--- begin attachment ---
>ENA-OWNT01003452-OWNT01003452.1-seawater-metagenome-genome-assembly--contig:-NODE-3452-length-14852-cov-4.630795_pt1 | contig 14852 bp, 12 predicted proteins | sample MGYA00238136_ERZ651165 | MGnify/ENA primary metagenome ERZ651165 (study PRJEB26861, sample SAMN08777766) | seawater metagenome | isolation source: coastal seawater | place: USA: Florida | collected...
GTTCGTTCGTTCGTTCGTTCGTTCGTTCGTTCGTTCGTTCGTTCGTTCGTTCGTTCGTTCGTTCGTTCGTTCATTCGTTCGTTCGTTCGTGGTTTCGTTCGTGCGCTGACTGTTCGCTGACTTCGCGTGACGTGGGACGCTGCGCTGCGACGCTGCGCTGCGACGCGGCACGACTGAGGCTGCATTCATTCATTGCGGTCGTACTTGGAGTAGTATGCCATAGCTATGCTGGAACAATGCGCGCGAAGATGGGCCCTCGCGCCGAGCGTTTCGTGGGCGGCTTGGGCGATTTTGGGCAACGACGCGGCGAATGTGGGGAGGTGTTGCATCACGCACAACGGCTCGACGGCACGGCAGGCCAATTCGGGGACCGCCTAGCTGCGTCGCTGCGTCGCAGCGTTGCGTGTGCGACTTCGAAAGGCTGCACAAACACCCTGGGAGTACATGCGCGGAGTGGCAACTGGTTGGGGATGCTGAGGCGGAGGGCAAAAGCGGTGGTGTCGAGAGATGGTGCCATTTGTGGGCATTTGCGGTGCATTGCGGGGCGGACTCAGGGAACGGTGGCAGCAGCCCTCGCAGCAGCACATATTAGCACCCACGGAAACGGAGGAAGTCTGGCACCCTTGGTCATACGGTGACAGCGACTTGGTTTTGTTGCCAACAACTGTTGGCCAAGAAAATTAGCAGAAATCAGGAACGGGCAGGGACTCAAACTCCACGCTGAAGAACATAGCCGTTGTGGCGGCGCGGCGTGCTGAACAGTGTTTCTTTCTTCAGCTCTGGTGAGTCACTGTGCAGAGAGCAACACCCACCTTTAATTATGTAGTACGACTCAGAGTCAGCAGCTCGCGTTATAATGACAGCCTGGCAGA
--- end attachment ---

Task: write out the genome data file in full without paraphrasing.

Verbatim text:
>ENA-OWNT01003452-OWNT01003452.1-seawater-metagenome-genome-assembly--contig:-NODE-3452-length-14852-cov-4.630795_pt1 | contig 14852 bp, 12 predicted proteins | sample MGYA00238136_ERZ651165 | MGnify/ENA primary metagenome ERZ651165 (study PRJEB26861, sample SAMN08777766) | seawater metagenome | isolation source: coastal seawater | place: USA: Florida | collected...
GTTCGTTCGTTCGTTCGTTCGTTCGTTCGTTCGTTCGTTCGTTCGTTCGTTCGTTCGTTCGTTCGTTCGTTCATTCGTTCGTTCGTTCGTGGTTTCGTTCGTGCGCTGACTGTTCGCTGACTTCGCGTGACGTGGGACGCTGCGCTGCGACGCTGCGCTGCGACGCGGCACGACTGAGGCTGCATTCATTCATTGCGGTCGTACTTGGAGTAGTATGCCATAGCTATGCTGGAACAATGCGCGCGAAGATGGGCCCTCGCGCCGAGCGTTTCGTGGGCGGCTTGGGCGATTTTGGGCAACGACGCGGCGAATGTGGGGAGGTGTTGCATCACGCACAACGGCTCGACGGCACGGCAGGCCAATTCGGGGACCGCCTAGCTGCGTCGCTGCGTCGCAGCGTTGCGTGTGCGACTTCGAAAGGCTGCACAAACACCCTGGGAGTACATGCGCGGAGTGGCAACTGGTTGGGGATGCTGAGGCGGAGGGCAAAAGCGGTGGTGTCGAGAGATGGTGCCATTTGTGGGCATTTGCGGTGCATTGCGGGGCGGACTCAGGGAACGGTGGCAGCAGCCCTCGCAGCAGCACATATTAGCACCCACGGAAACGGAGGAAGTCTGGCACCCTTGGTCATACGGTGACAGCGACTTGGTTTTGTTGCCAACAACTGTTGGCCAAGAAAATTAGCAGAAATCAGGAACGGGCAGGGACTCAAACTCCACGCTGAAGAACATAGCCGTTGTGGCGGCGCGGCGTGCTGAACAGTGTTTCTTTCTTCAGCTCTGGTGAGTCACTGTGCAGAGAGCAACACCCACCTTTAATTATGTAGTACGACTCAGAGTCAGCAGCTCGCGTTATAATGACAGCCTGGCAGA